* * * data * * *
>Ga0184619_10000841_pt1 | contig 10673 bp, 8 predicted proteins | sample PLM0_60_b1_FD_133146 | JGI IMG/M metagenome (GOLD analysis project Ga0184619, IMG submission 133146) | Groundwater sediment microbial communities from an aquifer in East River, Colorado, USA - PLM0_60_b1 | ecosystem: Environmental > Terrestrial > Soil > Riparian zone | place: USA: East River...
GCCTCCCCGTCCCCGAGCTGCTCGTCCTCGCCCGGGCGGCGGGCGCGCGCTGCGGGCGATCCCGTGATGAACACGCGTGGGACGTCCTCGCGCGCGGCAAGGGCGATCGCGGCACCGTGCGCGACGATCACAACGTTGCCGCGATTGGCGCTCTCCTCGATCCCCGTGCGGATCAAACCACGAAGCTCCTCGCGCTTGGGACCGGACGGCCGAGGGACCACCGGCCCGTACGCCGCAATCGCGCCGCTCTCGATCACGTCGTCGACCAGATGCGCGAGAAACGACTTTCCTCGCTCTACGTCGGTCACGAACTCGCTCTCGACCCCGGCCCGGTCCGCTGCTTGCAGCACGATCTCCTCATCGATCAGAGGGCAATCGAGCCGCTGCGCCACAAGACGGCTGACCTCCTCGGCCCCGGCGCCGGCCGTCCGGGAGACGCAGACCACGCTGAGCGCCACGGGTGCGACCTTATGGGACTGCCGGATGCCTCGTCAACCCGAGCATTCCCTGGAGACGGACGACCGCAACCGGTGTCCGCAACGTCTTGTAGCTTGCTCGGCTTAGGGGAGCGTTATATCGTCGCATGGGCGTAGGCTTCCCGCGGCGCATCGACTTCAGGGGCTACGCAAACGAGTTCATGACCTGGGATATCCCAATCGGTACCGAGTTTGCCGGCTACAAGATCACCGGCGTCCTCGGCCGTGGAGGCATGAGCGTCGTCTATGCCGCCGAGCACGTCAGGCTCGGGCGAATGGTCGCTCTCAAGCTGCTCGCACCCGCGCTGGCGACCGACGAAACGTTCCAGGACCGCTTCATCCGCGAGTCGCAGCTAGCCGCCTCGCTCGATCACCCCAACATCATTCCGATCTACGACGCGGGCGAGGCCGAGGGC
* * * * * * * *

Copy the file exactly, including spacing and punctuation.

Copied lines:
>Ga0184619_10000841_pt1 | contig 10673 bp, 8 predicted proteins | sample PLM0_60_b1_FD_133146 | JGI IMG/M metagenome (GOLD analysis project Ga0184619, IMG submission 133146) | Groundwater sediment microbial communities from an aquifer in East River, Colorado, USA - PLM0_60_b1 | ecosystem: Environmental > Terrestrial > Soil > Riparian zone | place: USA: East River...
GCCTCCCCGTCCCCGAGCTGCTCGTCCTCGCCCGGGCGGCGGGCGCGCGCTGCGGGCGATCCCGTGATGAACACGCGTGGGACGTCCTCGCGCGCGGCAAGGGCGATCGCGGCACCGTGCGCGACGATCACAACGTTGCCGCGATTGGCGCTCTCCTCGATCCCCGTGCGGATCAAACCACGAAGCTCCTCGCGCTTGGGACCGGACGGCCGAGGGACCACCGGCCCGTACGCCGCAATCGCGCCGCTCTCGATCACGTCGTCGACCAGATGCGCGAGAAACGACTTTCCTCGCTCTACGTCGGTCACGAACTCGCTCTCGACCCCGGCCCGGTCCGCTGCTTGCAGCACGATCTCCTCATCGATCAGAGGGCAATCGAGCCGCTGCGCCACAAGACGGCTGACCTCCTCGGCCCCGGCGCCGGCCGTCCGGGAGACGCAGACCACGCTGAGCGCCACGGGTGCGACCTTATGGGACTGCCGGATGCCTCGTCAACCCGAGCATTCCCTGGAGACGGACGACCGCAACCGGTGTCCGCAACGTCTTGTAGCTTGCTCGGCTTAGGGGAGCGTTATATCGTCGCATGGGCGTAGGCTTCCCGCGGCGCATCGACTTCAGGGGCTACGCAAACGAGTTCATGACCTGGGATATCCCAATCGGTACCGAGTTTGCCGGCTACAAGATCACCGGCGTCCTCGGCCGTGGAGGCATGAGCGTCGTCTATGCCGCCGAGCACGTCAGGCTCGGGCGAATGGTCGCTCTCAAGCTGCTCGCACCCGCGCTGGCGACCGACGAAACGTTCCAGGACCGCTTCATCCGCGAGTCGCAGCTAGCCGCCTCGCTCGATCACCCCAACATCATTCCGATCTACGACGCGGGCGAGGCCGAGGGC